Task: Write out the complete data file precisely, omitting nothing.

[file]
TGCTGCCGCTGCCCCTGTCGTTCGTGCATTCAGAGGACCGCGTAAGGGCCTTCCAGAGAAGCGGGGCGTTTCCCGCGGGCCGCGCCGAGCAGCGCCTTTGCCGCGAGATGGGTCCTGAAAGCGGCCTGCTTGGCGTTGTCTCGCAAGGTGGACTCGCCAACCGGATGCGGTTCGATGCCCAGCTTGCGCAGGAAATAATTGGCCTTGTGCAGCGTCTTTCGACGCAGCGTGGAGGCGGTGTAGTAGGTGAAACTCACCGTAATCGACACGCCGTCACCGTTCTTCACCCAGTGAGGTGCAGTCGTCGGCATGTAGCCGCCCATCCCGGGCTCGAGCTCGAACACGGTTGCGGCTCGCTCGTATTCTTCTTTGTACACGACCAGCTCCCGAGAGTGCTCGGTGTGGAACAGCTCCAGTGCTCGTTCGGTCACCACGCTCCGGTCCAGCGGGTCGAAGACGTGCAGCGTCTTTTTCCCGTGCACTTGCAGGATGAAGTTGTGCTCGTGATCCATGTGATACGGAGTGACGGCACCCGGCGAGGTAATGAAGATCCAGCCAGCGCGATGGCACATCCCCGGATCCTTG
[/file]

TGCTGCCGCTGCCCCTGTCGTTCGTGCATTCAGAGGACCGCGTAAGGGCCTTCCAGAGAAGCGGGGCGTTTCCCGCGGGCCGCGCCGAGCAGCGCCTTTGCCGCGAGATGGGTCCTGAAAGCGGCCTGCTTGGCGTTGTCTCGCAAGGTGGACTCGCCAACCGGATGCGGTTCGATGCCCAGCTTGCGCAGGAAATAATTGGCCTTGTGCAGCGTCTTTCGACGCAGCGTGGAGGCGGTGTAGTAGGTGAAACTCACCGTAATCGACACGCCGTCACCGTTCTTCACCCAGTGAGGTGCAGTCGTCGGCATGTAGCCGCCCATCCCGGGCTCGAGCTCGAACACGGTTGCGGCTCGCTCGTATTCTTCTTTGTACACGACCAGCTCCCGAGAGTGCTCGGTGTGGAACAGCTCCAGTGCTCGTTCGGTCACCACGCTCCGGTCCAGCGGGTCGAAGACGTGCAGCGTCTTTTTCCCGTGCACTTGCAGGATGAAGTTGTGCTCGTGATCCATGTGATACGGAGTGACGGCACCCGGCGAGGTAATGAAGATCCAGCCAGCGCGATGGCACATCCCCGGATCCTTG